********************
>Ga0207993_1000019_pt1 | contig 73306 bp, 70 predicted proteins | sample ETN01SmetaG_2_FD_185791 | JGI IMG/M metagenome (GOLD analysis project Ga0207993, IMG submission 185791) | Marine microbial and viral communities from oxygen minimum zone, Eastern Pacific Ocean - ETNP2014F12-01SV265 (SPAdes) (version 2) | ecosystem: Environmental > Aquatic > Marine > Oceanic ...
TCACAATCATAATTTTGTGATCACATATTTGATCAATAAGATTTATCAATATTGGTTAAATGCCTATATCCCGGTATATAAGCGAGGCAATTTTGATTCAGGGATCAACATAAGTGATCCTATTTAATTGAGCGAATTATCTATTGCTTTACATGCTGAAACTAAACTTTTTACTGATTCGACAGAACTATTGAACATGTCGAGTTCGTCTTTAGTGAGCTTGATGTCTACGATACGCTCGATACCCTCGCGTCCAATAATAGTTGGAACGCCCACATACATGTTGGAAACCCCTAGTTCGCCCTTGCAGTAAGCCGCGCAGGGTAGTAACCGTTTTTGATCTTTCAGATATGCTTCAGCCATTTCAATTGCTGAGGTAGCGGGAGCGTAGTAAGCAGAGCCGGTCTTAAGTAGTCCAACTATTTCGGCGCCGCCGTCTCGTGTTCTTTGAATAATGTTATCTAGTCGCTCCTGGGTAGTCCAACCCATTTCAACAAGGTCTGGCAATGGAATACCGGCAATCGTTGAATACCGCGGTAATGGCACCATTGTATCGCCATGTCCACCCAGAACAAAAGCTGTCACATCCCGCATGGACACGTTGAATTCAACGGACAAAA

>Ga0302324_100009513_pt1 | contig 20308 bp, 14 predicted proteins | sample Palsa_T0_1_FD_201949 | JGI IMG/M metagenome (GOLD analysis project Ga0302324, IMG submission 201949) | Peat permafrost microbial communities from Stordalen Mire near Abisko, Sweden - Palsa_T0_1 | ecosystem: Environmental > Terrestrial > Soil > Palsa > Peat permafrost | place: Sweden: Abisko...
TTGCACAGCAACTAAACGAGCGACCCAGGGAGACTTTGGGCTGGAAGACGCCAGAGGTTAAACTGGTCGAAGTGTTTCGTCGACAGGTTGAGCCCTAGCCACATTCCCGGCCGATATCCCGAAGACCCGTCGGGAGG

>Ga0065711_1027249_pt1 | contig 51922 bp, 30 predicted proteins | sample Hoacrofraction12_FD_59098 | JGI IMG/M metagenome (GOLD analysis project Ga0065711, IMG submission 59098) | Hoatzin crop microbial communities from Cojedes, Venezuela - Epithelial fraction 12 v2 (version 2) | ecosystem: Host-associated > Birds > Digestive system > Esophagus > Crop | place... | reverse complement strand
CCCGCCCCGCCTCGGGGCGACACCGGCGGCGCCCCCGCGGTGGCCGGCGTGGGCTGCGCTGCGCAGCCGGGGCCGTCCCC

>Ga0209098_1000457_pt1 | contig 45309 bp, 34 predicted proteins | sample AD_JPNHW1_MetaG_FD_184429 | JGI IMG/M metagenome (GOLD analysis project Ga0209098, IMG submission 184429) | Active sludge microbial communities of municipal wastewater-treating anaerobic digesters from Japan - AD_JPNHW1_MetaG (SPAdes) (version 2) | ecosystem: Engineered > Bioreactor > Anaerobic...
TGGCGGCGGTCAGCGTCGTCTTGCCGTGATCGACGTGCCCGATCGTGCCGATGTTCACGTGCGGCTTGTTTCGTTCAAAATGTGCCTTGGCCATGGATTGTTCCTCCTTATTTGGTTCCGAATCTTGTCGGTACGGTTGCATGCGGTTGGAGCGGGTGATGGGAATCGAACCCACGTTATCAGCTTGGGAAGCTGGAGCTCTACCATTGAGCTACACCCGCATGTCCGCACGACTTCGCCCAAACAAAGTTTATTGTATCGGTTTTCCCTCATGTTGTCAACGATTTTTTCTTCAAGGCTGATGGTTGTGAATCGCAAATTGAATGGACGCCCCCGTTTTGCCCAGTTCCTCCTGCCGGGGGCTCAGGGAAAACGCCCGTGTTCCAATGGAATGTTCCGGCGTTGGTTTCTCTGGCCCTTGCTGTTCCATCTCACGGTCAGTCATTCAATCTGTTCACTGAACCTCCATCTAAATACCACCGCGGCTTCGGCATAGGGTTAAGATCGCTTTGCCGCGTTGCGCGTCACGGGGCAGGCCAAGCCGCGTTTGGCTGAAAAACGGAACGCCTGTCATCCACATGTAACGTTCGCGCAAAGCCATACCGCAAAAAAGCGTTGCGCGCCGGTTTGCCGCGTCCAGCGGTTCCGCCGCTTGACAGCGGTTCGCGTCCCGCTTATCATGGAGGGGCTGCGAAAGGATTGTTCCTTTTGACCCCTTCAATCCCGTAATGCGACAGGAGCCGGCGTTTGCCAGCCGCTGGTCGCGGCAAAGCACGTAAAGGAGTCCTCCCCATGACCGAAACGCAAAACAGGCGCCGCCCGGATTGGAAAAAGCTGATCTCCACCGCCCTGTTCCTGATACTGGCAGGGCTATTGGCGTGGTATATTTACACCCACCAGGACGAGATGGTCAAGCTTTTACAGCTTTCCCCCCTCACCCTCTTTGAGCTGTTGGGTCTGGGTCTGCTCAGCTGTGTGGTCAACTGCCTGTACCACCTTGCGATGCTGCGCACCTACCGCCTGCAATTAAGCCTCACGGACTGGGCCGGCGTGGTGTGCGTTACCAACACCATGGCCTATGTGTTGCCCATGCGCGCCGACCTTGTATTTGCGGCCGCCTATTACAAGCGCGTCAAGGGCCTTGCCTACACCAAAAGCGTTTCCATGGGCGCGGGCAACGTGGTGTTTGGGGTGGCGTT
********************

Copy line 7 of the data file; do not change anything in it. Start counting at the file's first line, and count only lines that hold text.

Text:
>Ga0209098_1000457_pt1 | contig 45309 bp, 34 predicted proteins | sample AD_JPNHW1_MetaG_FD_184429 | JGI IMG/M metagenome (GOLD analysis project Ga0209098, IMG submission 184429) | Active sludge microbial communities of municipal wastewater-treating anaerobic digesters from Japan - AD_JPNHW1_MetaG (SPAdes) (version 2) | ecosystem: Engineered > Bioreactor > Anaerobic...